Bite into Sushi Girl, The Thief of Bagdad (1924) and Little White Lies on Blu-ray
While colorful, remorseless career crooks might not be anything new in Hollywood, hats off to writer/director Kern Saxton and co-writer Destin Pfaff for making it all seem fresh again with Sushi Girl. A lesser-known label serves up a terrific surprise with the high-def disc debut of a beloved Doug Fairbanks classic, and from France comes a tasty creation that plays like The Big Chill with some unexpected bite.
Sushi Girl (Magnet)
It starts out like any other dinner, with a group of felons gathered around a naked woman adorned with sushi, in honor of Fish (Noah Hathaway, Battlestar Galactica's little Boxey all grown up), recently paroled. Fish just did six years hard time after he alone took the fall for a jewel robbery and dutifully kept his mouth shut. But the persistent mystery of "What ever happened to the loot?" resurfaces, and so the evening becomes decreasingly festive and increasingly violent.
Brought to life by a who's-who of geek-tastic film and television veterans (Mark Hamill, Tony Todd, Sonny Chiba, Danny Trejo, etc.) Sushi Girl is irresistibly different even as it riffs upon some more familiar crime noir (most notably the works of Quentin Tarantino), genuinely suspenseful and ultimately satisfying. Magnet's Blu-ray disc is a treat as well, with an impressive DTS-HD Master Audio 7.1-channel soundtrack, an all-star commentary, abundant on-disc extras and BD-Live connectivity to still more.
The Thief of Bagdad (Cohen Media)
A lavish highpoint in the career of one of silent film's brightest stars, The Thief of Bagdad showcases Douglas Fairbanks in his fearless, acrobatic, swashbuckling glory. This original 1924 film adaptation of the oft-told tale unfolds against spectacular backdrops, its crisp black-and-white photography occasionally enlivened by carefully applied color tints and tones, all under the inspired guidance of director Raoul Walsh. Although a tad short on plot, it's long on thrills that still play magnificently to modern audiences, in stark contrast to today's CGI-tweaked stuntwork.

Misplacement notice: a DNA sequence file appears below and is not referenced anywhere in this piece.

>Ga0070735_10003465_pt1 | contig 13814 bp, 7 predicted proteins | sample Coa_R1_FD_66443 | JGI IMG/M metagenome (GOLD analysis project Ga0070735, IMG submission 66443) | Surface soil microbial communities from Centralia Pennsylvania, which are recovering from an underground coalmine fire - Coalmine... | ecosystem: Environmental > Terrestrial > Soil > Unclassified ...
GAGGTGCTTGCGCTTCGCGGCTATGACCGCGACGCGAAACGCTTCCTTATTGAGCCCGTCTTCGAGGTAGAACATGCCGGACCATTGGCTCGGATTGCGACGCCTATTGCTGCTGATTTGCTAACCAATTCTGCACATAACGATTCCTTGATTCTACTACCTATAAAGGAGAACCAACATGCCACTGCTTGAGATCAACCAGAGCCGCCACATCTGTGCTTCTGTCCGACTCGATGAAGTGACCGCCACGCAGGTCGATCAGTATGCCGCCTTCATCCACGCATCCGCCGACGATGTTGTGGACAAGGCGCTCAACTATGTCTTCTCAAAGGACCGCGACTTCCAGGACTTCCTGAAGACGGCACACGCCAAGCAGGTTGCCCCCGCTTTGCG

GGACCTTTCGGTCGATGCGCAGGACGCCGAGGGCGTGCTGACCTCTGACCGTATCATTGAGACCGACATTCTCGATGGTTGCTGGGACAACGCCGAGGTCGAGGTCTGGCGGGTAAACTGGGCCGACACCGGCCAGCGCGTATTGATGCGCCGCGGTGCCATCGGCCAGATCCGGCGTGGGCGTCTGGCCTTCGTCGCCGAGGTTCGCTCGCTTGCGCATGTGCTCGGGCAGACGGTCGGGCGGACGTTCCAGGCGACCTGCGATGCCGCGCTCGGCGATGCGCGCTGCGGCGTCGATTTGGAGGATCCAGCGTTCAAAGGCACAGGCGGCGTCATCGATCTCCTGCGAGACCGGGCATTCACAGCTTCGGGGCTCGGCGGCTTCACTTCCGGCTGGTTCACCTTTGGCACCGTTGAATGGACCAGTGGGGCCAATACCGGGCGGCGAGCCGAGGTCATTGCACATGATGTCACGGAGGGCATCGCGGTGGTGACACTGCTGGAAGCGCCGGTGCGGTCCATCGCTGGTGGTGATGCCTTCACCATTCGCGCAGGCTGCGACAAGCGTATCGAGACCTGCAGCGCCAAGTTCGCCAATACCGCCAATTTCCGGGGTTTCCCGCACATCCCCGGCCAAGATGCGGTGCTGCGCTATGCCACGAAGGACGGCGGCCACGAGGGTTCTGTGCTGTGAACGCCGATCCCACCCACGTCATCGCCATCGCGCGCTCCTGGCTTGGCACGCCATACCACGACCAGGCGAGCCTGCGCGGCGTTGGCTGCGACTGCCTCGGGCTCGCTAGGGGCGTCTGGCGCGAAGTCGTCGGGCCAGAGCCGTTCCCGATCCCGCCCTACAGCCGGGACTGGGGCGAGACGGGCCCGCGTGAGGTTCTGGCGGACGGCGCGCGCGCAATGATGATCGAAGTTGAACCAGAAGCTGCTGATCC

Cohen's new disc represents a 2K restoration from two different 35mm negatives, complemented by a DTS-HD Master Audio musical score performed by the Philharmonia Orchestra. Since none of the cast and crew is still with us, we are given an expert audio commentary plus a featurette highlighted by some rare behind-the-scenes photos.
Little White Lies (MPI Pictures)
This 2010 French dramedy from writer/director Guillaume Canet (Tell No One) wrangles an engaging ensemble cast of 30/40/50-somethings (including Oscar winner Marion Cotillard and a pre-Artist Jean Dujardin) coping with the sudden near-death and hospitalization of one of their own. The timing is oh-so-unfortunate, as they are preparing to embark upon their annual group vacation. In what shapes up to be the filmmaker's indictment of his own generation, the story follows the rather self-centered gang on this nearly-ruined holiday where truths are revealed and personalities clash, touching upon a wide range of emotions, wholly relatable despite the language barrier.
Although a bit long at over two-and-a-half hours, Les petits mouchoirs (original title) is another deftly executed work from the gifted M. Canet, who appears in the brief featurette, the disc's only real extra.